“William Adams didn’t write so much about himself in his diary. So as a researcher, I had to learn many things from people around him.”

But in the case of attaining sources from Japan, Rogers said it was a much more complicated process. Especially during Tokugawa’s rule, primary sources were commonly destroyed to avoid information finding its way into the wrong hands. Instead, information was shared orally or, for ninja, through code. Any evidence that does remain can be found in temples. Consequently, Rogers found information that other writers and historians could not, by visiting Japanese temples and hearing their stories.

During her research, Rogers unexpectedly came across a tie between her maternal ancestors and Adams. Her great grandfather was part of the Tsuchizawa family and was titled the Lord of Omi Castle in Sano City. This happened to be not far from Tochigi Ryukoin temple, where part of the stern of Adams’ mostly destroyed ship, De Liefde, had been stored for more than 400 years.

The part is in the form of Erasmus, a Dutch scholar, and was passed on as a gift from Adams to Tokugawa Ieyasu and, finally, to Makino Shigezumi, who brought the figure to his family temple, Tochigi Ryukoin. Today, it is displayed at the Tokyo National Museum in Ueno, with a replica in the Netherlands.

Rogers believes that her ancestor had even encountered the figure due to his acquaintance with Makino and his involvement in high-ranking meetings. She said: “It was particularly poignant for me to discover that the friendship between Makino and Lord Omi meant that my ancestor would almost certainly have been shown the prized Erasmus.” Furthermore, when Tokugawa conquered west Japan in the Battle of Sekigahara in 1600, they ordered all western lords to be executed. But because of Makino’s previous devotion to the influential lord Ikeda Terumasa in the east, he and the western lords around him, including Rogers’ ancestors, were spared their lives.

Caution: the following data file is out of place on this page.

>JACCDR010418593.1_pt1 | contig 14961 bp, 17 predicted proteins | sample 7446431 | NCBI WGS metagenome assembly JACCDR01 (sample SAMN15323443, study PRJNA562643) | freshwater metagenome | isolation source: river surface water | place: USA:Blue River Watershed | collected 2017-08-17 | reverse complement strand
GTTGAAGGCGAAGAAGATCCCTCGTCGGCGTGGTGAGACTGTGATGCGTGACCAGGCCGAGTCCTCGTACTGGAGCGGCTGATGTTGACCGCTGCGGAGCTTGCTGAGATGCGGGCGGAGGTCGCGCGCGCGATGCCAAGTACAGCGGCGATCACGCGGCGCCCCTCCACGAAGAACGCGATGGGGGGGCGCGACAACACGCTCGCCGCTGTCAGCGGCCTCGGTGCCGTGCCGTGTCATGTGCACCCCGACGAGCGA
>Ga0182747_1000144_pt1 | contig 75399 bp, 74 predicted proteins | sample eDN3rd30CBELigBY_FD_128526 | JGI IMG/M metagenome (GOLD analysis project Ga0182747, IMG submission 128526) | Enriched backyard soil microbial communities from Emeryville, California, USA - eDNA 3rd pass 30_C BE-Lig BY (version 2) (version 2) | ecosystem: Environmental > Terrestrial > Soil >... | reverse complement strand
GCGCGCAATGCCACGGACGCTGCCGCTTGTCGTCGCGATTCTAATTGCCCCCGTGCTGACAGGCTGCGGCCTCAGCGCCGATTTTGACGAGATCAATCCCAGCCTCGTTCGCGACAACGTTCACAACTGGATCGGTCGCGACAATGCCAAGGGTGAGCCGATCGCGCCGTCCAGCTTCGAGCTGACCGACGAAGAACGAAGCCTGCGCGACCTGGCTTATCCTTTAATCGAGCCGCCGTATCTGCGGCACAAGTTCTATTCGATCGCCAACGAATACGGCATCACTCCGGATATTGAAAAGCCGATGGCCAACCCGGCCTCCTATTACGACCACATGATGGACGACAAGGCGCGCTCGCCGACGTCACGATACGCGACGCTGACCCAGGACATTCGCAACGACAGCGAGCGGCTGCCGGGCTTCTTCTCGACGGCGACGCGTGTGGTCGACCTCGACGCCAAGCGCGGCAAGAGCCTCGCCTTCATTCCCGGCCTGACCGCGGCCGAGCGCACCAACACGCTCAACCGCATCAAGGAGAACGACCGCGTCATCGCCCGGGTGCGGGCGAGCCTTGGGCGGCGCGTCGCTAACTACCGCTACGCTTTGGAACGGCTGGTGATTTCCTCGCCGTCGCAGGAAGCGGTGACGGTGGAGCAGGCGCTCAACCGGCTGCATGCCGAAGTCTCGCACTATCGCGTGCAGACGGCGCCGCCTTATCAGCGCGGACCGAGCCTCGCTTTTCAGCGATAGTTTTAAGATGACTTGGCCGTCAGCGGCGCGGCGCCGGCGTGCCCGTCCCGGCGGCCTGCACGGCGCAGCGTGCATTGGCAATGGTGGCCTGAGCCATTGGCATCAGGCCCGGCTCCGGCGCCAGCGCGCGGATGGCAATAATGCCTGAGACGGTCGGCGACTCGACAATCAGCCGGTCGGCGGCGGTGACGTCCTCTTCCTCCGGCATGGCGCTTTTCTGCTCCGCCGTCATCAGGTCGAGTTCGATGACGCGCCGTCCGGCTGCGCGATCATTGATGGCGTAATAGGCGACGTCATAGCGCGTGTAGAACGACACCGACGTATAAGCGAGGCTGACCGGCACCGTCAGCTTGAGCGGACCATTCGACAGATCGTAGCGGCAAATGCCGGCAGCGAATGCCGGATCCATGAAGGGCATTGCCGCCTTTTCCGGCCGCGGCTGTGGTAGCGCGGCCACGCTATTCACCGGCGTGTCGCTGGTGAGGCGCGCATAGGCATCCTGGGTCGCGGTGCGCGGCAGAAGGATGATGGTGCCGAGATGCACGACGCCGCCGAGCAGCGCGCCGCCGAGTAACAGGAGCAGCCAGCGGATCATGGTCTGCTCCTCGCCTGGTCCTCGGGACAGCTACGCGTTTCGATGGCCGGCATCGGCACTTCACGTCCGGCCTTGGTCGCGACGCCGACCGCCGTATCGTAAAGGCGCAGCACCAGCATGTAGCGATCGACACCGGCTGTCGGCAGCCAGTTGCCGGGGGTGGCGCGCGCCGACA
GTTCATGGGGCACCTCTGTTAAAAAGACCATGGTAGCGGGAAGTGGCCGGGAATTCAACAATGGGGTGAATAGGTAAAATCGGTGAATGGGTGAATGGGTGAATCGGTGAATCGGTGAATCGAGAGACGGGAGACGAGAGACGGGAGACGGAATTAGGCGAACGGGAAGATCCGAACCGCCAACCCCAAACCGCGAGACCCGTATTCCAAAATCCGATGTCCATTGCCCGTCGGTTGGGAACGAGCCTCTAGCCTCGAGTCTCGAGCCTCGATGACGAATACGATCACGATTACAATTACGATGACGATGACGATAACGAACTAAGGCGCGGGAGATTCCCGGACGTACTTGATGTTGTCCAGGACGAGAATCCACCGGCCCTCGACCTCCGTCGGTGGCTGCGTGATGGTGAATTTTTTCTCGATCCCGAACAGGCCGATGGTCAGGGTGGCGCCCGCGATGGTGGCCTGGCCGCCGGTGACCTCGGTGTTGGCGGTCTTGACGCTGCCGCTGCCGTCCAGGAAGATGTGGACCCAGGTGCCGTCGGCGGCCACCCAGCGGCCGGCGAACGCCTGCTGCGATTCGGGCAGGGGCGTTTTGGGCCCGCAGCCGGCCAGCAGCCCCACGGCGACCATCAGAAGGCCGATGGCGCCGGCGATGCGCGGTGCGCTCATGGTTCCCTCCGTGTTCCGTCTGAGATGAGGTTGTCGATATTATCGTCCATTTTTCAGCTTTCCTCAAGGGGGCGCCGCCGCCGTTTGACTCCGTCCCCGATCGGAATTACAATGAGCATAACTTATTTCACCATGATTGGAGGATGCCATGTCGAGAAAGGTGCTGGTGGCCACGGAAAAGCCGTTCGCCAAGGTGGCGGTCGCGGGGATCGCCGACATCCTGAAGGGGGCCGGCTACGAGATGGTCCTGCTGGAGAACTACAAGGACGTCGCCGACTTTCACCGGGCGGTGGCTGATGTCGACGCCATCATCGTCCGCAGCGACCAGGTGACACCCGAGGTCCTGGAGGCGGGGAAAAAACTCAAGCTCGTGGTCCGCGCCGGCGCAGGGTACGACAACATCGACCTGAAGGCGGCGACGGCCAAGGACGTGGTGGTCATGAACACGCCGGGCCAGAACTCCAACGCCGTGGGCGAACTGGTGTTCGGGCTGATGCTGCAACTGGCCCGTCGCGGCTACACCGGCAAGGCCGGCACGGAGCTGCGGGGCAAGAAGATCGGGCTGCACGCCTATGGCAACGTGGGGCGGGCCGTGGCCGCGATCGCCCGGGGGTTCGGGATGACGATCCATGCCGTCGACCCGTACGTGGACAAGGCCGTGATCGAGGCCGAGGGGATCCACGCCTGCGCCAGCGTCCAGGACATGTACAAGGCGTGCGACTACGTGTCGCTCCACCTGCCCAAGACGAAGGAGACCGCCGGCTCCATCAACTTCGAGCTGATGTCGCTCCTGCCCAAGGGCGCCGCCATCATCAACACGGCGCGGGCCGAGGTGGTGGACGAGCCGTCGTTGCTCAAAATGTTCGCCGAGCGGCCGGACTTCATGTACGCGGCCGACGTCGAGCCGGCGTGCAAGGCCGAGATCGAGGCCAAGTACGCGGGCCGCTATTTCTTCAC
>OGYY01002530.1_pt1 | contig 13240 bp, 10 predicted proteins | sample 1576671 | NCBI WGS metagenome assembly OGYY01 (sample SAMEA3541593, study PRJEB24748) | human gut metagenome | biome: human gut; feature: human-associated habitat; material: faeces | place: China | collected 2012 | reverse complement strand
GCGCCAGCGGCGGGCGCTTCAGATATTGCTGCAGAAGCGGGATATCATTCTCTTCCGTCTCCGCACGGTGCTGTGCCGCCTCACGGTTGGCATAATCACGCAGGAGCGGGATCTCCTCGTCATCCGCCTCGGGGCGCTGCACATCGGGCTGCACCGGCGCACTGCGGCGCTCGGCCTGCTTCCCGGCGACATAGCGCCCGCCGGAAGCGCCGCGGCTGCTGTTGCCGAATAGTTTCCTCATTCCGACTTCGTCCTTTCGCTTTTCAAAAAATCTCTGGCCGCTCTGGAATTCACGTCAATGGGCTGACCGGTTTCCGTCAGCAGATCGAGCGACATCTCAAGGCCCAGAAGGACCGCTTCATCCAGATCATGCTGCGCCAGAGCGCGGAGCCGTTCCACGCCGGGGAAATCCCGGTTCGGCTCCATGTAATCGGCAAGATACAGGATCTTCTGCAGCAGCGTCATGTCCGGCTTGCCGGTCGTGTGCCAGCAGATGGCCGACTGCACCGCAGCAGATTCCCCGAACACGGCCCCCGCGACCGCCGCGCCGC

Rogers’ book is based on real accounts.

In Japan, one often hears talk of Adams, but his full story is not widely known. Even in Hirado, Nagasaki Prefecture, where Adams is believed to be buried, Rogers says that the locals do not know what really happened. “It doesn’t mean they aren’t interested. They are interested, they just didn’t know.”

Recently, Rogers said that cities in which Adams lived, such as Hirado and Yokosuka, have been making efforts to publicise Adams and hoping to promote tourism in their areas through his legacy and local monuments honouring him.

Having received a positive reaction from English readers, Rogers is looking for ways to publish a translated version of her book in Japan in time for the 400th anniversary in 2020 of Adams’ death.

Rogers hopes more people will learn about Adams and develop an interest in history. “During my time in school, my generation didn’t respect history so much. But I always found it not right, we mustn’t neglect learning history because our existence is always connected with history.” She also hopes to dramatise her book in Japan and the West, as she feels it is a story that can be enjoyed internationally.

Since writing her book, Rogers has been continuing her research. She is hoping to write a book about Matsura Shigenobu, who helped Adams during his time in Japan. She has also been doing further research on the origins of overseas trade in Japan through Kyushu, even before Adams’ arrival and hopes to put together some of Japan’s undocumented history from more than 1,000 years ago.